So, who is this “Enlightened Rogue” person? Bob O’Hearn is the oldest of 10 children from a (violent) Irish-Catholic suburb of Boston called Somerville. He has been expelled from both catholic and public schools, spent a year in a juvenile facility, went to Viet Nam, (he says it was like Club Med) attended Berklee College of Music, The Chef’s training Institute, picked up a nasty drink and drug habit, kicked, cold turkey, found and lost Jesus, shed 50lbs, sold radiopharmaceuticals for Dupont and Bristol-Myers Squibb and found his wife and his life’s calling in his 50s.
Bob is now President and CEO of Double O Creative along with his lovely V.P. wife Susan. Besides keeping him on his meds, kicking his ass and making sure he takes out the trash, Susan has her hands full and she does it all without drugs. We think.
Sales? How could such a thing happen?
This is an excerpt from a book I am writing on how I miraculously got a sales job for Dupont selling radiopharmaceuticals and what happened during that crazy period. I spent most of my adult life up to that point as a professional chef, musician and erstwhile stand-up comedian. None of which required sobriety or any form of coherency. Actually, it wasn’t allowed.
When I was 35 and finally chemically clean, my brother John got me a job on the dock at Dupont pushing radioactive packages around. I thought, this is working? I was having a blast. This was the most fun I could have with my drawers up. Amazingly, I would soon find myself relocated to Arizona with a sales position and a couple of thousand people to inflict myself on. What were these people thinking?
On June 19, 1990, I got the call at almost midnight from a district manager offering me a sales position involving Arizona and New Mexico. We had some preliminary discussion about an opportunity like this before, but I thought once they looked into my background, it wouldn’t happen.
As I accepted, I immediately started to worry about how long I could hang on to the job before they discovered their gaffe. After my first National Sales Meeting, I was disabused of any fancy notions I had about sales, marketing and the corporate world. I thought to myself, at least I knew how to drink without mooning someone.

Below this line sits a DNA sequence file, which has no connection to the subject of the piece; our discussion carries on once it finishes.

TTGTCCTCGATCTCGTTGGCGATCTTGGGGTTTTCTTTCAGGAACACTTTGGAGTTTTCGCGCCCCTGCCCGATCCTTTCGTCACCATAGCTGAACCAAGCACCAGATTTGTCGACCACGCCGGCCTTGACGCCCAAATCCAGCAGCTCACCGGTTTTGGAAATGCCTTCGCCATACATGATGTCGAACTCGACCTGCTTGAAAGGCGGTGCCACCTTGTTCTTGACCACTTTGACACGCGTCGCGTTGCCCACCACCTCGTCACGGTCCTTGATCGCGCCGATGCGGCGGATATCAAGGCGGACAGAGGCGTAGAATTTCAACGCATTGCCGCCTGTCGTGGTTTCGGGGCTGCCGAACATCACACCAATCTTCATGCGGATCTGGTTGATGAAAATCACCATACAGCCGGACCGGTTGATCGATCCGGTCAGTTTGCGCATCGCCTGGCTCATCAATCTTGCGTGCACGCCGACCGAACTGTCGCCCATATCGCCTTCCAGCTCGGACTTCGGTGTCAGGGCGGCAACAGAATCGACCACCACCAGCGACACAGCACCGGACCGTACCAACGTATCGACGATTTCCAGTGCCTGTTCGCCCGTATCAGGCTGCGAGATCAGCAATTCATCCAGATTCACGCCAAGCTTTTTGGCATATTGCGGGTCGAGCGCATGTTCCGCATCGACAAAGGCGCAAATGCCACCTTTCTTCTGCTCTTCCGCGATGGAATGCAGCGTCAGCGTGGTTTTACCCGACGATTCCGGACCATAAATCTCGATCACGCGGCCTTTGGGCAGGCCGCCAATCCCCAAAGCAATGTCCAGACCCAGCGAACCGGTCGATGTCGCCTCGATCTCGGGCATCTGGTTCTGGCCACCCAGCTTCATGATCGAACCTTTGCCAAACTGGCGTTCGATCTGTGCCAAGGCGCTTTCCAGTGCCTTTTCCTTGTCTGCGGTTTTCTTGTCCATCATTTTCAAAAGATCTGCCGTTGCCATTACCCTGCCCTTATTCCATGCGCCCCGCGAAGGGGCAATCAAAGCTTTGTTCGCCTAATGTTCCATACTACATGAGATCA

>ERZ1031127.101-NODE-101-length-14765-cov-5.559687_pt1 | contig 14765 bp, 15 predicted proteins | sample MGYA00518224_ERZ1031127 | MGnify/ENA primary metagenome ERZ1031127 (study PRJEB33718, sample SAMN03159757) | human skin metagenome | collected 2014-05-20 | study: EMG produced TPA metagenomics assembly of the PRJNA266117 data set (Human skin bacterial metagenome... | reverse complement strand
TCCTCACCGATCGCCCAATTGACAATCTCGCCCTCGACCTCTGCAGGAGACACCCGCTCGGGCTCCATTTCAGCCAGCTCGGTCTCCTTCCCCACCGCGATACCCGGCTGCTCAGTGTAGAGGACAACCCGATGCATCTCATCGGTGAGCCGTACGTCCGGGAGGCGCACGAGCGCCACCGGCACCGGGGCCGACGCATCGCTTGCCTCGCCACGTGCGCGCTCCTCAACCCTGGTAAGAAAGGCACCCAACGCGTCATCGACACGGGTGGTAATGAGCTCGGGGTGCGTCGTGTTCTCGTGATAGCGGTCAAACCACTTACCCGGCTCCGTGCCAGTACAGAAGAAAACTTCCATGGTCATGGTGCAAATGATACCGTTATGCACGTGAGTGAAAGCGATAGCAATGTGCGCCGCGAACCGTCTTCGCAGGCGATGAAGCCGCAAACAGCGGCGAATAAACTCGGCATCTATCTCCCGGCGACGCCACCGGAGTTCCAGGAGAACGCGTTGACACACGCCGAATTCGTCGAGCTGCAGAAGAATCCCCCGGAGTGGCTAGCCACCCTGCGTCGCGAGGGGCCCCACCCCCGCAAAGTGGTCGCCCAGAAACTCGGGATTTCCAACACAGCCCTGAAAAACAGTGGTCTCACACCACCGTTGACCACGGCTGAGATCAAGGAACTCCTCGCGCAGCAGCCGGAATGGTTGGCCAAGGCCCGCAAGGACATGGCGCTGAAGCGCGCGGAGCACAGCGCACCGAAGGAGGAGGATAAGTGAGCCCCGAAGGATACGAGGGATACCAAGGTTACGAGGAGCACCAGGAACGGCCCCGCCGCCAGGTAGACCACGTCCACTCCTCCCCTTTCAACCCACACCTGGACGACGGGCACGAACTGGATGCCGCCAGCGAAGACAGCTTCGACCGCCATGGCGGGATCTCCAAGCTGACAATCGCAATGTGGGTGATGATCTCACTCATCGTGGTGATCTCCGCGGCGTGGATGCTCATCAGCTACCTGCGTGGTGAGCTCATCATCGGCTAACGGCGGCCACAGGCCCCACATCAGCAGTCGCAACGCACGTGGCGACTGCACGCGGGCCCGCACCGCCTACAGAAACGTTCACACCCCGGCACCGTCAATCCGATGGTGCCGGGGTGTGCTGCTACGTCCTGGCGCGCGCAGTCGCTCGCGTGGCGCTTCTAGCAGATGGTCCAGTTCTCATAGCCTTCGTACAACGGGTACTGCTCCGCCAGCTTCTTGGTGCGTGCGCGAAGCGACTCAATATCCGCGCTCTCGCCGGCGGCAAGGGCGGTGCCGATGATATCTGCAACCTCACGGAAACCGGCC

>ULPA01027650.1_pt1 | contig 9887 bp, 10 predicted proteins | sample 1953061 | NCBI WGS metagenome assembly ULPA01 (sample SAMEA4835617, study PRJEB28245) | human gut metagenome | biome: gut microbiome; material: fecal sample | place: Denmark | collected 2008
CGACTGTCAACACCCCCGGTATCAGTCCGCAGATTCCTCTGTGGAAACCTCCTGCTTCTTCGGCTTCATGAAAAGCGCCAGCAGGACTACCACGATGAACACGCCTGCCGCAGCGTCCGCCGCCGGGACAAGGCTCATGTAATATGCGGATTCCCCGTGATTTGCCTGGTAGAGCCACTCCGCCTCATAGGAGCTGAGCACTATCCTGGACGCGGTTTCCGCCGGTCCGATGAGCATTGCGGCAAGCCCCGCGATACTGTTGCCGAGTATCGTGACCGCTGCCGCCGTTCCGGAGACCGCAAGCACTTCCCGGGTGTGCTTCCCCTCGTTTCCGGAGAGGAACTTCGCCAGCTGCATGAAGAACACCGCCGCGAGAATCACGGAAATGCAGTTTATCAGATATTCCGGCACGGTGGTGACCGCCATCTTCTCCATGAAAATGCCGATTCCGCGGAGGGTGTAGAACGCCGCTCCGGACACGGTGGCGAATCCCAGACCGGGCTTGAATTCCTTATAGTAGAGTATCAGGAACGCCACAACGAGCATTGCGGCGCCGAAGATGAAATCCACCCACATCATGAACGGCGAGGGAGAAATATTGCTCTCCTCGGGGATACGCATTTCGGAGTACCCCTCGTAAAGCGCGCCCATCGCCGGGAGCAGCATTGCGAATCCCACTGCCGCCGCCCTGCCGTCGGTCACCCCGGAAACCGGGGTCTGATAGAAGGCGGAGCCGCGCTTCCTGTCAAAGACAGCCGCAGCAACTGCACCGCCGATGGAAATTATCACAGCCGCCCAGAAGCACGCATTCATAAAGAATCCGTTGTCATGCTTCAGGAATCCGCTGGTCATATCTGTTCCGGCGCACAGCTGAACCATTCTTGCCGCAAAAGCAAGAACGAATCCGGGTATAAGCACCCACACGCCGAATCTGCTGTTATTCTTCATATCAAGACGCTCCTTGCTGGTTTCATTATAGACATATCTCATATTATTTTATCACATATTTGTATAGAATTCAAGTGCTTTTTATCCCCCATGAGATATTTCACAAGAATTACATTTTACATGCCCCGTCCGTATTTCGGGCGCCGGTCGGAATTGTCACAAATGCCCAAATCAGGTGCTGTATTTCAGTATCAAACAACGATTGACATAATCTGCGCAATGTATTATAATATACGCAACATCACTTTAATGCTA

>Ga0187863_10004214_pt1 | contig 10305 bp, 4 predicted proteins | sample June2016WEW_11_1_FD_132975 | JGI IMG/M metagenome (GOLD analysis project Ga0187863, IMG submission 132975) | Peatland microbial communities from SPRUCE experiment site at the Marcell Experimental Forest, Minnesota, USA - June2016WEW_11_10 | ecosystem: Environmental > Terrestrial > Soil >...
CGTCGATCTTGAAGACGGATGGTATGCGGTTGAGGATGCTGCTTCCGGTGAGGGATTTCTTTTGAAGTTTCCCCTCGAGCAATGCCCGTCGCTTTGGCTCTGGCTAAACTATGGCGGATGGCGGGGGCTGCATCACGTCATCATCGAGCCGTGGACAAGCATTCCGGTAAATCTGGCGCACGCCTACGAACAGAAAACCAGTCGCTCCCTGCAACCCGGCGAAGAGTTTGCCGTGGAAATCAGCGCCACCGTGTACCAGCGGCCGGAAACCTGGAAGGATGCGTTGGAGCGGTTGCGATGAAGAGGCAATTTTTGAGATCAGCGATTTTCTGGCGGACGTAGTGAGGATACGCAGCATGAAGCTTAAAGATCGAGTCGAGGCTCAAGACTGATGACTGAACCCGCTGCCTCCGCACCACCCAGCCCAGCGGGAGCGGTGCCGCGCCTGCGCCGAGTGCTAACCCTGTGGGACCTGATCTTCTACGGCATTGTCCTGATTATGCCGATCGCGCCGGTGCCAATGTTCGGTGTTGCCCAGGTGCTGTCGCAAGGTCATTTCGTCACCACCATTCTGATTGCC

After my move to Arizona, I spent about three months trying to get some detailed instruction on how to proceed in my new career. During which time I nearly had several nervous breakdowns because I never really got a satisfactory explanation. The advice my counterparts were giving me was hysterical. I thought it must be a setup. My first official task was to give price increases to 109 existing customers. I was traveling with my boss at the time and I asked his help on how to proceed. I had never seen a sales spreadsheet before.
We sat outside our hotel in Albuquerque one balmy evening and I pulled out the reams of computer paper and started reading them upside down. When I could make sense of what my new customers were paying, I asked him how much he thought I should increase each account. His response was “what do you think they ought to pay?” Huh? I had no clue. He told me to increase the prices to whatever I felt was right. This made no sense. I didn’t even know who these people were. I was still taking hospital janitors to lunch.
Anger replaced fear, so I went up stairs to my room, ordered coffee and made the whole thing up just to get it out of my sight. I just threw numbers at every account for no particular reason until they all got a bump. I gave him the paperwork at breakfast. He never looked at it, stuffed into his brief case and I took him to the airport. I worried myself sick over the reaction of the in house crowd and the sure to come ridicule.
Three weeks later, I got a call at my house from my boss asking how I came up with the numbers I gave him in my territory plan. Before I could answer, he told me the number was exactly what marketing was predicting and all the pricing was spot on. You sure you’ve never done this before? “Nice work, Bobby!”
That was the first of many confusing experiences I had in my new career. As time went on I learned to play the game. The experiences I had and the people I met and worked with, the places I traveled to, and yes, what I had to do after dark to keep my sales numbers “up.” I was single after all, and my Syncor rep let every lonely female tech in every competitive account know that I was looking to settle down. I can assure you I wasn’t interested in someone who spent 12 hours a day in a dark room, had a mustache and wrestled on the weekend.
Now, during my sales years, if you and me have ever crossed paths, worked, traveled, or did “business” together during this period, you might be fair game, and you feel you might get a little worried. Please, go ahead.
You guys all had a good laugh when that female tech’s dog bit me in the ass as I was leaving her house. It turned into an scandalous on the job injury and lots of water cooler chat about the famous Dupont experiment. Me! The bizarre stories coming back from the field were aptly named “Hearnage,” a play on my last name and carnage. So many stories I could almost write a book. Wait!?
Well, it’s time to buckle up kiddies, we’re gonna have a little fun while I still have some gray matter left.
I have found through years of research and personal experience that being naive and gullible can have its advantages, and that if you don’t get enough formal education to hurt you, and your libido is in fine, working order, the more successful you will be in your sales career. Stay tuned.